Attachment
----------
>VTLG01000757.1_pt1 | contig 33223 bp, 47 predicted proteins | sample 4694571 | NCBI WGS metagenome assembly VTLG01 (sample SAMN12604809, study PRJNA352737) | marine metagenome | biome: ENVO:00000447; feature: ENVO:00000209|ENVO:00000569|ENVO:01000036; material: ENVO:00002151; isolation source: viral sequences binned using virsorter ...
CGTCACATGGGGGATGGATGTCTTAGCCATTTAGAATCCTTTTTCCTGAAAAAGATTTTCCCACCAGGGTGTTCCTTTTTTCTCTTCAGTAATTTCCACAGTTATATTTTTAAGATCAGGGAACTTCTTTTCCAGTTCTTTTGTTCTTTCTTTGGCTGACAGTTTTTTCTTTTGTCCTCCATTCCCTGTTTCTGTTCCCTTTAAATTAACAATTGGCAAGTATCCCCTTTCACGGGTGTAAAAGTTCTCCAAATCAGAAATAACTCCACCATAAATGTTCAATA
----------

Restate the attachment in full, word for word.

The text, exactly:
>VTLG01000757.1_pt1 | contig 33223 bp, 47 predicted proteins | sample 4694571 | NCBI WGS metagenome assembly VTLG01 (sample SAMN12604809, study PRJNA352737) | marine metagenome | biome: ENVO:00000447; feature: ENVO:00000209|ENVO:00000569|ENVO:01000036; material: ENVO:00002151; isolation source: viral sequences binned using virsorter ...
CGTCACATGGGGGATGGATGTCTTAGCCATTTAGAATCCTTTTTCCTGAAAAAGATTTTCCCACCAGGGTGTTCCTTTTTTCTCTTCAGTAATTTCCACAGTTATATTTTTAAGATCAGGGAACTTCTTTTCCAGTTCTTTTGTTCTTTCTTTGGCTGACAGTTTTTTCTTTTGTCCTCCATTCCCTGTTTCTGTTCCCTTTAAATTAACAATTGGCAAGTATCCCCTTTCACGGGTGTAAAAGTTCTCCAAATCAGAAATAACTCCACCATAAATGTTCAATA